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George Schatz Receives Feynman Prize for Work in Nanotechnology

Chemistry professor receives Foresight Institute Feynman Prize in the theory category for his theoretical contributions to nanofabrication and sensing.

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December 22, 2008 | by Megan Fellman
EVANSTON, Ill. --- George C. Schatz, Charles E. and Emma H. Morrison Professor of Chemistry in the Northwestern University Weinberg College of Arts and Sciences, has received the 2008 Foresight Institute Feynman Prize in the theory category for his theoretical contributions to nanofabrication and sensing.

Foresight Institute is a leading think tank and public interest organization focused on nanotechnology. The prizes, named in honor of pioneer physicist Richard Feynman, are given in two categories, one for theory and one for experimental work, to individuals whose work in nanotechnology is moving society toward the goal of atomically precise manufacturing.

Schatz was cited for his sophisticated modeling and optimization of the Dip-Pen Nanolithography method of nanofabrication and for his explanation of plasmon effects in metallic nanodots. The impact of this theoretical work on nanofabrication and single-molecule sensing and characterization is leading toward molecular machine systems.

James M. Tour of Rice University received the Feynman Prize in the experimental category for his synthesis of nanocars.

"This year we honor major advances in both understanding and building of nanoscale structures," said Christine Peterson, president of Foresight Institute. "This work moves us forward on the path to systems of complex, atomically precise molecular machinery."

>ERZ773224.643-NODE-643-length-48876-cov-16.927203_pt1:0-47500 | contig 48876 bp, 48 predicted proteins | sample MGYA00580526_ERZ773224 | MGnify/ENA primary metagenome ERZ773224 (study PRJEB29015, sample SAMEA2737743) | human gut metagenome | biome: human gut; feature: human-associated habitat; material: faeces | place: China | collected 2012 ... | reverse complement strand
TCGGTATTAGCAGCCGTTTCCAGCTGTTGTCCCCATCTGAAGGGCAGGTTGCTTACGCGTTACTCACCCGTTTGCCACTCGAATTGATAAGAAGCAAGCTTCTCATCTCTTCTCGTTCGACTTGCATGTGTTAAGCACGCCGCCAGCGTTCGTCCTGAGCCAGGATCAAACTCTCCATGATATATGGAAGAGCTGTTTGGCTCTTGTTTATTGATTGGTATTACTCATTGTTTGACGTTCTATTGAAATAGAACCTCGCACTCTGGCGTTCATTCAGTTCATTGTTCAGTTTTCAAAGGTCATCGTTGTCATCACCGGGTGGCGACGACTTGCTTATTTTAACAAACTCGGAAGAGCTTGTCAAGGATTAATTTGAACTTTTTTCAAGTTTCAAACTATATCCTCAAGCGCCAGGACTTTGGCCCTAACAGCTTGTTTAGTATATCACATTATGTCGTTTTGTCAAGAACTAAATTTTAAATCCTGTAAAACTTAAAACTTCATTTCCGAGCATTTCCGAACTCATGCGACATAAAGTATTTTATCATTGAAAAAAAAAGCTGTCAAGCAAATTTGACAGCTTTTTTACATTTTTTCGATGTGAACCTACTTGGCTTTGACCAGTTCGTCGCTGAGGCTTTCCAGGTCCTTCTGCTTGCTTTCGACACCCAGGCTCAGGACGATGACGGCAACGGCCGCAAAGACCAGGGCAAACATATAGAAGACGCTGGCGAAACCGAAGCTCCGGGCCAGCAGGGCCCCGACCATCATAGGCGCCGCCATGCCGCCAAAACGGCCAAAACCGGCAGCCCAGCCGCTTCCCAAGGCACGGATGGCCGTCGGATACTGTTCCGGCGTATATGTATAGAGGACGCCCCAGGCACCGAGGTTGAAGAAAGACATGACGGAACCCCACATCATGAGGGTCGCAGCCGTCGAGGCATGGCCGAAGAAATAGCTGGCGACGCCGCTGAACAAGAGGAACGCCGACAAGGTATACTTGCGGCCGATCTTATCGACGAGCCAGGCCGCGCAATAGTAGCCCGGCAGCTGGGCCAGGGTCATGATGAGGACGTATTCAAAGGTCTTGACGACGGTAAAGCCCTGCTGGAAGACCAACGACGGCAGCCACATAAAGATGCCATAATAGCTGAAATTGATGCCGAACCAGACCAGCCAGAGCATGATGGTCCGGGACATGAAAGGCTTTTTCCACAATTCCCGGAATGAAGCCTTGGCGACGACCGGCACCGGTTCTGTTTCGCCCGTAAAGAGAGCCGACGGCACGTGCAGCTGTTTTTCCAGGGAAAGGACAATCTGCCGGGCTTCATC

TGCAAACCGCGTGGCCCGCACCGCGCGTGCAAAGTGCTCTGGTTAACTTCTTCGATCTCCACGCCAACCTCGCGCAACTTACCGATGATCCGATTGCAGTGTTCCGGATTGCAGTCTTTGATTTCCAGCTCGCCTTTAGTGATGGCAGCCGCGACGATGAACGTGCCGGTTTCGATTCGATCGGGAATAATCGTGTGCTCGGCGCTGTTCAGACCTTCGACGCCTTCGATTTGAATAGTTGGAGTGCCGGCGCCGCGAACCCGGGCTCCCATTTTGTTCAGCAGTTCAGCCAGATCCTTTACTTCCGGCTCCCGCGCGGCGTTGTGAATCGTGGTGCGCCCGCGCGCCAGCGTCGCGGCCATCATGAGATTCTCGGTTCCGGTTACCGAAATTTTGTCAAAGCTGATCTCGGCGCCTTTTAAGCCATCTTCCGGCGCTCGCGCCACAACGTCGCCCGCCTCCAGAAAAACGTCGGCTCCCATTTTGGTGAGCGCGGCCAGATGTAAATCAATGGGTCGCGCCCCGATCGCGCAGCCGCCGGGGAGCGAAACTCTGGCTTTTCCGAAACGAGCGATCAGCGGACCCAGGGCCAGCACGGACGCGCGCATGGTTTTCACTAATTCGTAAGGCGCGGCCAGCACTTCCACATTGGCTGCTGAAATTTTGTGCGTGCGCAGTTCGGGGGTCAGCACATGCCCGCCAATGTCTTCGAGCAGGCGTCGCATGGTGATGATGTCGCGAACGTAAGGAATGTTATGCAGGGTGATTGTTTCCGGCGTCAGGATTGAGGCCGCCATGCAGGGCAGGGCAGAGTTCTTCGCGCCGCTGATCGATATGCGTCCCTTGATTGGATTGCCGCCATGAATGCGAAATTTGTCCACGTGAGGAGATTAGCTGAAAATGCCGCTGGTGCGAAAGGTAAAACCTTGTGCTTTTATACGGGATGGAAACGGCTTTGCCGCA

Schatz's research is concerned with theory and computational modeling in a variety of nanoscience topics as well as in related fields of biophysics and materials. His nanoscience work has focused on the optical properties of noble metal nanoparticles, nanoholes in films and other nanostructured materials of relevance to chemical and biological sensing applications, and on modeling nanopatterning and molecular self-assembly processes.

Schatz also has studied DNA structures and thermal properties, transport in ion-channels and the formation of water droplets on nanoscale structures. In addition, he has worked actively in the theory and modeling of the mechanical properties of hard materials, including diamond films, graphene and carbon nanotubes.

Schatz is a member of the National Academy of Sciences (2005), the American Academy of Arts and Sciences (2002) and the International Academy of Quantum Molecular Sciences (2001). He is editor-in-chief of the Journal of Physical Chemistry.

Awards include fellowships from the Camille and Henry Dreyfus Foundation and the Alfred P. Sloan Foundation, the Fresenius Award of Phi Lambda Upsilon, the Max Planck Research Award, the Bourke Medal of the Royal Society of Chemistry, and the Dorothy Ann and Clarence L. Ver Steeg Distinguished Research Fellowship of Northwestern. Schatz is a fellow of the American Association for the Advancement of Science and the American Physical Society.

Schatz is co-author of three books and author of more than 500 publications. His research is supported by the National Science Foundation, the Department of Energy, the National Institutes of Health, the Air Force Office of Scientific Research and the Defense Research Advanced Projects Agency.